The Reds have recent previous in allowing long-serving, but increasingly peripheral, players depart if their reasonable terms are met.
“When he left, we both had a little tear in our eye. It was really a special moment,” the manager reflected at the time, conceding that he was not able to give Lucas any assurances over his playing time.
This summer, Simon Mignolet was granted a £6.4 million switch to Club Brugge in his native Belgium, having spent a campaign as backup to Alisson and making it respectfully clear that he didn’t wish to do the same in 2019/20.
“The service he has given this club during his time here means I cannot ignore an opportunity for him that will impact so positively on his future,” Klopp said of his former first-choice goalkeeper.
“I think what he has done for LFC means he earns the right to do something that helps him in this moment.”
Lovren has hoped to follow their path this summer, with the Croatian setting his sights on a move away from Anfield after dropping down the pecking order.
Behind Virgil van Dijk, Joel Matip and Joe Gomez at centre-back, Lovren’s representatives held talks with both AC Milan and AS Roma, and the latter had been expected to seal a £15 million deal earlier in August.
Negotiations broke down between Roma and the Reds, however, as no official offer was forthcoming from the Serie A outfit.
Brief suggestions of a loan move to Bayer Leverkusen have been quashed, and it could be that Lovren is left to spend at least the first half of the season back with Liverpool.
Returning from ‘illness’ to take part in training ahead of the Reds’ first top-six clash of the campaign at home to Arsenal, the 30-year-old showed the first sign that he is preparing to stay.
But regardless of the side he is turning out for when the transfer window closes across the rest of Europe’s top leagues on September 2, a big statement has been made with the club’s stance on Lovren.
The latest valuation to emerge for the Croatian was just £15 million—the fee believed to be enough to make him a Roma player—which, given his reputation, is decidedly low.
Lovren, despite his detractors, is an international centre-back with at least five more playing years ahead of him, and having signed a four-year deal with Liverpool in 2017—with the option for a fifth—he is in a secure position in terms of his contract.
He is clearly well-liked within the dressing room and by Klopp, and that relationship may have influenced the Reds’ decision as it did with Lucas and Mignolet.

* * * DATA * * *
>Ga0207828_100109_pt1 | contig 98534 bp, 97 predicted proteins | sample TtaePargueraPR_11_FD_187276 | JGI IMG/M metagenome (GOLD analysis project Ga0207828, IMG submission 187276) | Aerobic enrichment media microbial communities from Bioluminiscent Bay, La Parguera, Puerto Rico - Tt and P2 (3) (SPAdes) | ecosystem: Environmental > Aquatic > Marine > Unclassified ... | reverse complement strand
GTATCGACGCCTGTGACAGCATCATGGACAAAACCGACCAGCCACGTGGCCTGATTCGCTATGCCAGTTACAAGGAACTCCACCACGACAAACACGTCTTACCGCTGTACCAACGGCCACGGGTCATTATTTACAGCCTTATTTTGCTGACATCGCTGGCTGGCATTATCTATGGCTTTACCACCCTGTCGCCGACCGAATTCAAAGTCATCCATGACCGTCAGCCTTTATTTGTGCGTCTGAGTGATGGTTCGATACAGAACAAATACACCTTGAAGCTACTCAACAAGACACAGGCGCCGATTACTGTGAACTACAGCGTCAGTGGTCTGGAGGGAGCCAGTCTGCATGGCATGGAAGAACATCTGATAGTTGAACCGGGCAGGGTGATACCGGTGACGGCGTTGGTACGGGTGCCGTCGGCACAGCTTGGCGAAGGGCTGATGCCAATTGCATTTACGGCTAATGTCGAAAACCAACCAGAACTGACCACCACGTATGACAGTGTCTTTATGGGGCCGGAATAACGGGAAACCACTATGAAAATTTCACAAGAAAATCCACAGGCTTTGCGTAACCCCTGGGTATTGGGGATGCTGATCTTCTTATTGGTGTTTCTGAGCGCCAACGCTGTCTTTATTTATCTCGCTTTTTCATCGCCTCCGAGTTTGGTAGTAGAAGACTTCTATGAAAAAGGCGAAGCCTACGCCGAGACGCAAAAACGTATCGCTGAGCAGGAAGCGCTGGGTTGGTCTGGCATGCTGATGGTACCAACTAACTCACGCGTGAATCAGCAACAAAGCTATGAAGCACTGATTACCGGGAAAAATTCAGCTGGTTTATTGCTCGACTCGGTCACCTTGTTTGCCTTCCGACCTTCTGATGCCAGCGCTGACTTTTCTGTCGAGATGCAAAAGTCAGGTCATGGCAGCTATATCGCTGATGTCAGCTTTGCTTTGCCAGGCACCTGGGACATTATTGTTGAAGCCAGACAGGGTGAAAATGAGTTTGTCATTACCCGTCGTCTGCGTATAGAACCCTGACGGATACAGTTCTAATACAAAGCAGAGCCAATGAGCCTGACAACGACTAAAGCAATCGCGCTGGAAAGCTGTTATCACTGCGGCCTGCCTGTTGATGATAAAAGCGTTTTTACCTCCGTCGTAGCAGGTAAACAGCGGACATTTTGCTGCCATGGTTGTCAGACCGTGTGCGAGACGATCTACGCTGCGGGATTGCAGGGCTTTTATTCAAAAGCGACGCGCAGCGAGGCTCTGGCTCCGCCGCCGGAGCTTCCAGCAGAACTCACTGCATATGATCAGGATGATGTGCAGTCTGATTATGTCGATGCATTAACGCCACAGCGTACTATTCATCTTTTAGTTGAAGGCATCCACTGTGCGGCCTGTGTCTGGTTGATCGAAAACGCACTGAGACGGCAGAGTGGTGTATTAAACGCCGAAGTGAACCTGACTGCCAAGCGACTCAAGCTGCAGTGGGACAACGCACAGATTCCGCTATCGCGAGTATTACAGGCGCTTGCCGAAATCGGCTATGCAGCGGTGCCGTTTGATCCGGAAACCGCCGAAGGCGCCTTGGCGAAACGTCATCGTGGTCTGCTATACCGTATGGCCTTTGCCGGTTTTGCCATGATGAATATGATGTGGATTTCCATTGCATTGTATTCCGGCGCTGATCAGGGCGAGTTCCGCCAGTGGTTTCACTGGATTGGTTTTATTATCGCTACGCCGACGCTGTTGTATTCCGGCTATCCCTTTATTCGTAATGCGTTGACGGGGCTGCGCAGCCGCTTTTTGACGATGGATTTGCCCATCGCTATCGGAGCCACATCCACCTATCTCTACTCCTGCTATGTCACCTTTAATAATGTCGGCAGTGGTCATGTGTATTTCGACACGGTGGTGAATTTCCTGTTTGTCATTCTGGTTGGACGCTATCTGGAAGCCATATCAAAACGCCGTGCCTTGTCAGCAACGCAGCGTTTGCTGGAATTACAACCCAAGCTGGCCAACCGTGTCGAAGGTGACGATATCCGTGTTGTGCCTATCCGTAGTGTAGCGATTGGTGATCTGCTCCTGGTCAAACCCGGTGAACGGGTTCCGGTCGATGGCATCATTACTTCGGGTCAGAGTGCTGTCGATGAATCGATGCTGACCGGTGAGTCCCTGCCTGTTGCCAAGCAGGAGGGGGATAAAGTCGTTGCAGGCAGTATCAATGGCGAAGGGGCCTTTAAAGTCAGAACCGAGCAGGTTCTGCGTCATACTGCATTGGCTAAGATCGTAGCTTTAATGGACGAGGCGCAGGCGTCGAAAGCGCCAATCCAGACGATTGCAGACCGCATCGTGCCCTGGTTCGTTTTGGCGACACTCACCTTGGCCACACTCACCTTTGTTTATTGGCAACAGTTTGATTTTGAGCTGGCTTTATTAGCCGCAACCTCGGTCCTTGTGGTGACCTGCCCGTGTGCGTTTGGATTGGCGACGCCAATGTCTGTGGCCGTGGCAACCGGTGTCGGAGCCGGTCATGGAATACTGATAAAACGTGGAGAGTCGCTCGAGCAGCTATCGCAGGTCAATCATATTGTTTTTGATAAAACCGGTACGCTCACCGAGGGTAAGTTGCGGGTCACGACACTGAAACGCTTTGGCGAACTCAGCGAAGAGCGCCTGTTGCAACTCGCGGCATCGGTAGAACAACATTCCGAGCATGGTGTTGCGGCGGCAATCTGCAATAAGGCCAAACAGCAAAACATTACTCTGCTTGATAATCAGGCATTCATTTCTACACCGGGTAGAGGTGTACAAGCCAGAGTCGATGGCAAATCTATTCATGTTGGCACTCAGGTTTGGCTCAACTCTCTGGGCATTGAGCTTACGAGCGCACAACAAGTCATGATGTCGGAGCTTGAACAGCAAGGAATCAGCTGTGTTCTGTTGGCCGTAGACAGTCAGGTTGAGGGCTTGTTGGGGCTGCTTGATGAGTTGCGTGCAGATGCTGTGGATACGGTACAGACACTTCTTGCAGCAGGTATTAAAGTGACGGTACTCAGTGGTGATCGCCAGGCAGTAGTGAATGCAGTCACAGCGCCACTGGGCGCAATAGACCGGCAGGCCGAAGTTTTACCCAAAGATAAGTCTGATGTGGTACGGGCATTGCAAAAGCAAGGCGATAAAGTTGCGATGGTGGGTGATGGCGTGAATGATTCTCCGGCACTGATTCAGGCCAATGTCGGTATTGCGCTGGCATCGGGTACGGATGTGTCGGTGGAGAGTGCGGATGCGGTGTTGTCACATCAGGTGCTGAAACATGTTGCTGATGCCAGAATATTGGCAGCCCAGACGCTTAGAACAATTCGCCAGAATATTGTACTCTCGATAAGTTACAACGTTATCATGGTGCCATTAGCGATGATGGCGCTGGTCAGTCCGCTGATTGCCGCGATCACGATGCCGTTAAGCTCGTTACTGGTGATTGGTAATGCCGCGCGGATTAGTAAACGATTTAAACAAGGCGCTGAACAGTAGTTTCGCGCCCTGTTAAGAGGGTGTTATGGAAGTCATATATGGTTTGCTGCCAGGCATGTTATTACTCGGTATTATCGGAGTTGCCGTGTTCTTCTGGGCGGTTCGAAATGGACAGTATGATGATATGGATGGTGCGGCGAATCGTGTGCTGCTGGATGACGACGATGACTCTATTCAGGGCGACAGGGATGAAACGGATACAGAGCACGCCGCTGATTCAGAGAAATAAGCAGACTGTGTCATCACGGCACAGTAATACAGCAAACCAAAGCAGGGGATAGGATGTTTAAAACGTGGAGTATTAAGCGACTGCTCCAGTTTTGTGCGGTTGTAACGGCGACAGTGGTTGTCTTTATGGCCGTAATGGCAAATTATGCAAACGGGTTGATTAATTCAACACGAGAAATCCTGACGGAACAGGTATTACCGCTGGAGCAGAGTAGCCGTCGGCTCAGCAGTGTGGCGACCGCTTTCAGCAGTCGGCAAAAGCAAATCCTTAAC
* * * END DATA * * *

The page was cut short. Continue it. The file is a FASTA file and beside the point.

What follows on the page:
Departing without rocking the boat—as he did, it must be noted, in a tumultuous exit from Southampton—would be a comfortable situation after a campaign that saw him play just 1,261 minutes.
This is particularly so given the stock placed in two young defenders brought in over the past year, with Hoever and Van den Berg no doubt factoring strongly when Klopp and his backroom staff weighed up whether to allow Lovren to leave.
Hoever’s place on this carousel is fitting, as his debut for the club came replacing Lovren six minutes into his last regular run in the starting lineup.
The 17-year-old became the club’s third-youngest debutant when he came on in the 2-1 loss to Wolves in the FA Cup, and though this was an anomaly, Hoever is set for a long future with Liverpool.
Having helped the Netherlands win the Under-17 European Championship in May, Hoever grew in both stature and confidence over the summer and was one of the Reds’ standout performers in pre-season.
Van den Berg, meanwhile, was forced to wait for his first outing following a £1.3 million move from PEC Zwolle, and when it eventually came during the US tour, it was clear Klopp is taking a cautious approach with his transition.
But the lofty centre-back, also 17, is tipped to be fast-tracked into the senior setup once he adjusts to life in England, and English football.
The timeline for this adaptation is, of course, flexible, and it has been apparent in Van den Berg’s first forays into competitive action with the Liverpool under-23s that it will take time for the Dutchman to settle.
His biggest test yet came against Michy Batshuayi in the 3-0 loss at Stamford Bridge, and the youngster was culpable for the Chelsea striker’s opener after failing to judge the flight of a long pass.
Similarly, while his long-term role is earmarked as a centre-back, Hoever’s route to the first team may require a longer apprenticeship—plus, a stint serving as full-back cover.
Speaking earlier in August—after Hoever signed his first professional contract with the club—Klopp described him as a “sensational player,” and highlighted his second-half cameo at left-back against Napoli as “maybe his best 15 minutes in the pre-season.”
If Lovren does stay beyond midnight on September 2, immediate opportunities for Hoever and Van den Berg may dry up, as there is no way Klopp will overlook his No. 6.
It could also be argued that, for now, Fabinho will also be ahead of them if another injury crisis strikes and any two of Van Dijk, Matip and Gomez are sidelined.